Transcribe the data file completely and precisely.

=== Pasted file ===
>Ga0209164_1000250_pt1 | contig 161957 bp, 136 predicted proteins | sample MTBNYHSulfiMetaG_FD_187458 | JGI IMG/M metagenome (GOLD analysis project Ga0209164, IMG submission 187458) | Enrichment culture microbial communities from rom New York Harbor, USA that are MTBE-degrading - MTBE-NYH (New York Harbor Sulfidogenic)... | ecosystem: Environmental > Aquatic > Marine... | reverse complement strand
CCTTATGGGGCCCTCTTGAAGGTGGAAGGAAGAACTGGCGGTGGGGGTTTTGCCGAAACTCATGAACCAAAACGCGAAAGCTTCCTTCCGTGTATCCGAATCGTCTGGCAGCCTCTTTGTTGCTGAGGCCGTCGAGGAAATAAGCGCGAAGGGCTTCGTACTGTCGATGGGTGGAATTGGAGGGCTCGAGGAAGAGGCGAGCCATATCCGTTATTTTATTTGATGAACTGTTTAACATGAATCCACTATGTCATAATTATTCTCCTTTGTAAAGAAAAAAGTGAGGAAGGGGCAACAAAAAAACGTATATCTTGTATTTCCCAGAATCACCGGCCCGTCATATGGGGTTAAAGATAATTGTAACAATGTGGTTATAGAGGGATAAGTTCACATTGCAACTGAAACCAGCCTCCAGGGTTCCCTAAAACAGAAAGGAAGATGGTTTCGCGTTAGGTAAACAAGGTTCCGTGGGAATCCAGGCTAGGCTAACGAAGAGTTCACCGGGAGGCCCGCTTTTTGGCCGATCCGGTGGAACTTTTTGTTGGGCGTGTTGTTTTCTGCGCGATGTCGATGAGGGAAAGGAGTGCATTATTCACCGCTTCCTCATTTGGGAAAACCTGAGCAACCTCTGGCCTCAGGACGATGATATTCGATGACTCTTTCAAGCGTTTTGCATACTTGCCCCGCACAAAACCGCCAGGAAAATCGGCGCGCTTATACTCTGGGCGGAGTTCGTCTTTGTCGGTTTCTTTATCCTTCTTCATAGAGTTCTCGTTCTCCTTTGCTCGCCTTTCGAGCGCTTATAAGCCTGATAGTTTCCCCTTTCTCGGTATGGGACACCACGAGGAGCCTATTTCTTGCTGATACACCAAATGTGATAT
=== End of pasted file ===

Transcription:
>Ga0209164_1000250_pt1 | contig 161957 bp, 136 predicted proteins | sample MTBNYHSulfiMetaG_FD_187458 | JGI IMG/M metagenome (GOLD analysis project Ga0209164, IMG submission 187458) | Enrichment culture microbial communities from rom New York Harbor, USA that are MTBE-degrading - MTBE-NYH (New York Harbor Sulfidogenic)... | ecosystem: Environmental > Aquatic > Marine... | reverse complement strand
CCTTATGGGGCCCTCTTGAAGGTGGAAGGAAGAACTGGCGGTGGGGGTTTTGCCGAAACTCATGAACCAAAACGCGAAAGCTTCCTTCCGTGTATCCGAATCGTCTGGCAGCCTCTTTGTTGCTGAGGCCGTCGAGGAAATAAGCGCGAAGGGCTTCGTACTGTCGATGGGTGGAATTGGAGGGCTCGAGGAAGAGGCGAGCCATATCCGTTATTTTATTTGATGAACTGTTTAACATGAATCCACTATGTCATAATTATTCTCCTTTGTAAAGAAAAAAGTGAGGAAGGGGCAACAAAAAAACGTATATCTTGTATTTCCCAGAATCACCGGCCCGTCATATGGGGTTAAAGATAATTGTAACAATGTGGTTATAGAGGGATAAGTTCACATTGCAACTGAAACCAGCCTCCAGGGTTCCCTAAAACAGAAAGGAAGATGGTTTCGCGTTAGGTAAACAAGGTTCCGTGGGAATCCAGGCTAGGCTAACGAAGAGTTCACCGGGAGGCCCGCTTTTTGGCCGATCCGGTGGAACTTTTTGTTGGGCGTGTTGTTTTCTGCGCGATGTCGATGAGGGAAAGGAGTGCATTATTCACCGCTTCCTCATTTGGGAAAACCTGAGCAACCTCTGGCCTCAGGACGATGATATTCGATGACTCTTTCAAGCGTTTTGCATACTTGCCCCGCACAAAACCGCCAGGAAAATCGGCGCGCTTATACTCTGGGCGGAGTTCGTCTTTGTCGGTTTCTTTATCCTTCTTCATAGAGTTCTCGTTCTCCTTTGCTCGCCTTTCGAGCGCTTATAAGCCTGATAGTTTCCCCTTTCTCGGTATGGGACACCACGAGGAGCCTATTTCTTGCTGATACACCAAATGTGATAT